The Power of the Plie: Abbey K Wills, PT, DPT, ART

Posted 1/19/2015 in Physical Therapy Corner | 3431 view(s) | 0 comment(s)

Physical Therapy Corner
The Power of the Plie
Abbey K Wills, PT, DPT, ART

Happy 2015 to all! For many people, January marks the beginning of race season, pre-season training, and working towards all the goals and resolutions you have made. This is especially true for young dancers; January marks the beginning of competition season. This means rehearsals, costume fittings, master classes, and many performances. Dancing on multiple surfaces in many different settings can be very demanding on the body. The same goes for other athletes as well, many sports are transitioning to from outdoor training to indoor training. So, how can we take some positive steps to maintain good health during the New Year? The answer can be found in technique.

Plie (plee-AY)- as defined by the American Ballet Theater (ABT) dictionary: A bending of the knee or knees. This is an exercise to render the joints and muscles soft and pliable and the tendons flexible and elastic, and to develop and sense of balance.

The concept of the plie is not only applicable for dancers, but can also play an important role in many other sports and activities. Knowing how to identify abnormal alignment and learning to correct abnormal postures can ensure improved sports performance and decrease risk of injury.

Having a good, well-balanced plie (or squat) is key here. When it is done correctly, the weight of the body is held out of the hips and legs. Muscles in the hips help to position the knees and ankles to act like hinges, minimizing the tension in the leg muscles with the feet flat on the floor. When done incorrectly, many problems can occur such as decreased jump height, increased impact with landing, excessive tension in foot and ankle muscles, overuse injuries, joint problems, muscle imbalances, stress fractures and more!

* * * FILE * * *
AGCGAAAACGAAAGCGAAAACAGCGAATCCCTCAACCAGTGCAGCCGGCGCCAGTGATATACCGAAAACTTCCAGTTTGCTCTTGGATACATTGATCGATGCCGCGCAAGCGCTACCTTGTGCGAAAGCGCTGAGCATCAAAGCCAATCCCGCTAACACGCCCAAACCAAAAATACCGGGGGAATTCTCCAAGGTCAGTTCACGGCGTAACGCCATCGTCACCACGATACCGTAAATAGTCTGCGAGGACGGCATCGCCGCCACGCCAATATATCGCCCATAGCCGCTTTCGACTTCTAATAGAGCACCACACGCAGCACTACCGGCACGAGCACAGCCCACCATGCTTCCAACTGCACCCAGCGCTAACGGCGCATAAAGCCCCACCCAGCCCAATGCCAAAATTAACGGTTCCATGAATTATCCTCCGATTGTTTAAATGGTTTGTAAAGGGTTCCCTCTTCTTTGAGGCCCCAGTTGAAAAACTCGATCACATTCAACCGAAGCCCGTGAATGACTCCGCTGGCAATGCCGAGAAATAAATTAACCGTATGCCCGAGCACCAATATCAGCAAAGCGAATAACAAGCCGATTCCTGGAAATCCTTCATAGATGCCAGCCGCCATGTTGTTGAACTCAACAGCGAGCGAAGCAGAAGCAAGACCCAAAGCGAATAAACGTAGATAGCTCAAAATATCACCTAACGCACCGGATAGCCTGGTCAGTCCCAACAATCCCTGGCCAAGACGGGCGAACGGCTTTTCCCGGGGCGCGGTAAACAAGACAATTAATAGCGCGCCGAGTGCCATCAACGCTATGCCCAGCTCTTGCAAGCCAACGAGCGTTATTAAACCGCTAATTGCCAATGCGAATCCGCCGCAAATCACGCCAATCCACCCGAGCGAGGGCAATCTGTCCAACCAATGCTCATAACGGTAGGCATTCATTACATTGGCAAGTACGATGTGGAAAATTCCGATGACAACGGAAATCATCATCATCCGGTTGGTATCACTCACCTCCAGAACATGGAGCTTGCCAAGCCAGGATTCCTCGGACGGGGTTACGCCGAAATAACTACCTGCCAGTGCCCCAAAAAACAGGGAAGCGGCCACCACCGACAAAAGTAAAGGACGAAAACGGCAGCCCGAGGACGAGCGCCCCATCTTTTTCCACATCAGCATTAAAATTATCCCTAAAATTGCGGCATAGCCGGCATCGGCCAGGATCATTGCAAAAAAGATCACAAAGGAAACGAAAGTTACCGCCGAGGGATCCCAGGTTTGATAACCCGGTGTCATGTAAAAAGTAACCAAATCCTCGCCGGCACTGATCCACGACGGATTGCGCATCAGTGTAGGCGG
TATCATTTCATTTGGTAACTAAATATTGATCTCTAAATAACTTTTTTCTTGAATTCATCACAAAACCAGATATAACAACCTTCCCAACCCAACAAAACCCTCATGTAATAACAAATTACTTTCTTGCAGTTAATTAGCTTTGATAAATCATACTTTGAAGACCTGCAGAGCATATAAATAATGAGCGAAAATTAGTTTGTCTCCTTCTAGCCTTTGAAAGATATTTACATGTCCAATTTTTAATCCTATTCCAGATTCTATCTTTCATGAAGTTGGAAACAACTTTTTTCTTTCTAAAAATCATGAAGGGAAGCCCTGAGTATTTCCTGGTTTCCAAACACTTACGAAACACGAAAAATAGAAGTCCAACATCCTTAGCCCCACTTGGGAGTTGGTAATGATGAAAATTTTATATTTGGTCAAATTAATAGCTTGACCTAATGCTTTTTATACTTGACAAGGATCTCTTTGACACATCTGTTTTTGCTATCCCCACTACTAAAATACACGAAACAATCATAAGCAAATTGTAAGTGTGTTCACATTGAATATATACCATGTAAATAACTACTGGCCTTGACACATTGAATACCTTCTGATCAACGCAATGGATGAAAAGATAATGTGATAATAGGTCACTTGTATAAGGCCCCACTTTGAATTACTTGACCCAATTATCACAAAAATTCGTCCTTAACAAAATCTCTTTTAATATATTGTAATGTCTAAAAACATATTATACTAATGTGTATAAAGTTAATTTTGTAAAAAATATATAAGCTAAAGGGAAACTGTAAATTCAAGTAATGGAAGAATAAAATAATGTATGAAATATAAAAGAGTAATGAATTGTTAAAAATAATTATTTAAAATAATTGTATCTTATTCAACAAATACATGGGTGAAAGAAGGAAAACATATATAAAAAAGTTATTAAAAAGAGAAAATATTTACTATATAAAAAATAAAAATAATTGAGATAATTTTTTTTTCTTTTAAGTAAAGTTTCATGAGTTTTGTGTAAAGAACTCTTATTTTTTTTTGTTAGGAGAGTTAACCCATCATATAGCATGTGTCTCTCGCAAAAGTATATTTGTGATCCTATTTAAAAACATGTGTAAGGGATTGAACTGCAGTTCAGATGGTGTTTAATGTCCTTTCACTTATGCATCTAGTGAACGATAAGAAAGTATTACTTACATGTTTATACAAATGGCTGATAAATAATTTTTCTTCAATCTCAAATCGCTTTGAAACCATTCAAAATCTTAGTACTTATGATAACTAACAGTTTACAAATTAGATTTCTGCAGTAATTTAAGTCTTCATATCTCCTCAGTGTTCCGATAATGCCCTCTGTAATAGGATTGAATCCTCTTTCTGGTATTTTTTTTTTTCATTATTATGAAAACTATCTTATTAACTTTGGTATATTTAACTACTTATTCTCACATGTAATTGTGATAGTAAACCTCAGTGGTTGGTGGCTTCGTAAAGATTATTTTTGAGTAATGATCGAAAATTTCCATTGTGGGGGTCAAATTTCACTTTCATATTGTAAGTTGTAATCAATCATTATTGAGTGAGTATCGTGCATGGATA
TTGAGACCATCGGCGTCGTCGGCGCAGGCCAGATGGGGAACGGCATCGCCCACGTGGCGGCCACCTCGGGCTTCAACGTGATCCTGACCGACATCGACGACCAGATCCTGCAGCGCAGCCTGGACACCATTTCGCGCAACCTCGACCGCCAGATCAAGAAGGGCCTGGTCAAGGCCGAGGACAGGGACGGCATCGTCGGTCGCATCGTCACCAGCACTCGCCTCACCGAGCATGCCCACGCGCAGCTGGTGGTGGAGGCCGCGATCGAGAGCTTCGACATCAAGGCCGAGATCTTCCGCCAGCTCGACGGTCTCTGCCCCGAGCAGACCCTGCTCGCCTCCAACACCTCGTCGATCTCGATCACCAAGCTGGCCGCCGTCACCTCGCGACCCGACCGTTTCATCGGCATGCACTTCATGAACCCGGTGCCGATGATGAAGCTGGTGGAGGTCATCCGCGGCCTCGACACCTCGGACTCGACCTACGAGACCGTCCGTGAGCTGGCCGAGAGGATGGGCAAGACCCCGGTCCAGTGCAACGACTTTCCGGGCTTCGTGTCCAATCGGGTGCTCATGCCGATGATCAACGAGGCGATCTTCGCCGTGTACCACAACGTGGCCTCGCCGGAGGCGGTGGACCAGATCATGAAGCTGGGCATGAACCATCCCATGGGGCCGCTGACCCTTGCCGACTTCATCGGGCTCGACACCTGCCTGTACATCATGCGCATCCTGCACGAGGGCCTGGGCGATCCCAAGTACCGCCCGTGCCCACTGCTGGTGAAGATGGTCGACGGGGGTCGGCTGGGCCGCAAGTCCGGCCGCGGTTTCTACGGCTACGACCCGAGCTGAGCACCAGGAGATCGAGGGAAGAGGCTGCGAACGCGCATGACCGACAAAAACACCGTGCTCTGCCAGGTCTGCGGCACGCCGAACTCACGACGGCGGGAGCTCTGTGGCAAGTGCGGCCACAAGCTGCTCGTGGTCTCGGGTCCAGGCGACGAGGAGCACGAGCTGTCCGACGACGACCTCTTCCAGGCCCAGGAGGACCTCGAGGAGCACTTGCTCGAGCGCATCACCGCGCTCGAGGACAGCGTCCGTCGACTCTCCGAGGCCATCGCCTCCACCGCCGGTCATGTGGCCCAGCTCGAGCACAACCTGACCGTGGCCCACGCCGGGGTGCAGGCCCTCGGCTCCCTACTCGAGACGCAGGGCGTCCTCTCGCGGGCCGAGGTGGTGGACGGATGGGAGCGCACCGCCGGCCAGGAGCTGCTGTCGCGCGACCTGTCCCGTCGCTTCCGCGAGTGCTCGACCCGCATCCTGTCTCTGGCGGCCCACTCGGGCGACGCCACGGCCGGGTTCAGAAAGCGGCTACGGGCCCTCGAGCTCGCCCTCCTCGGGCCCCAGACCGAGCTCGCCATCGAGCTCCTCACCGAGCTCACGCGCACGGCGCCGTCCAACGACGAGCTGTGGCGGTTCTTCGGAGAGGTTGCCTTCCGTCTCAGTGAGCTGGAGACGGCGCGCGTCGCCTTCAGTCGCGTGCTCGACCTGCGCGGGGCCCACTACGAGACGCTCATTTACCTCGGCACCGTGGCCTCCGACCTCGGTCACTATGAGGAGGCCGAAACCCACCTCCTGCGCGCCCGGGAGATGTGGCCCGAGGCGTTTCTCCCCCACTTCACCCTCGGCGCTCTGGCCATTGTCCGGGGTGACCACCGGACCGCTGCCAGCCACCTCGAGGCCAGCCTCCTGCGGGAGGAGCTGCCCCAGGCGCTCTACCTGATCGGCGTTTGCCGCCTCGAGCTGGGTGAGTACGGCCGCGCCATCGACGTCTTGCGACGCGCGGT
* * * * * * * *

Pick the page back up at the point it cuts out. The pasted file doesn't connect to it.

Don’t worry! There is a simple, easy way to tell if you are on your way to better jumps, softer landings, and healthy movement! Just watch the tibialis anterior- a large muscle that is found along the front of the leg and ankle. It can be seen prominently if the improper position is used in plie. If you catch yourself using this muscle, stop and reposition your feet. While going down, use your gluteals to roll the hips under and bring the knees over the toes. Poof! Tibialis anterior will turn off, allowing your foot to be relaxed, firmly on the floor. Doing this simple check during class can help to improve carryover into performance and enhance your power on stage.

Wishing all athletes a happy healthy new year. Now get out there and break a leg!

Abbey Willis is a Doctoral PT and one of Achieveʼs Performing Arts Medicine Phyisical Therapist. Abbey has an extensive competitive dance and musical theater background including minioring in Dance at Ithaca College. She has been privileged to work with NeuroTour on many Broadway tours including “Book of Mormon”, “Motown the Musical”, “Amazing Grace”, and many more. Abbey is available for scheduling out of our Burr Ridge, Sports Medicine Clinic.


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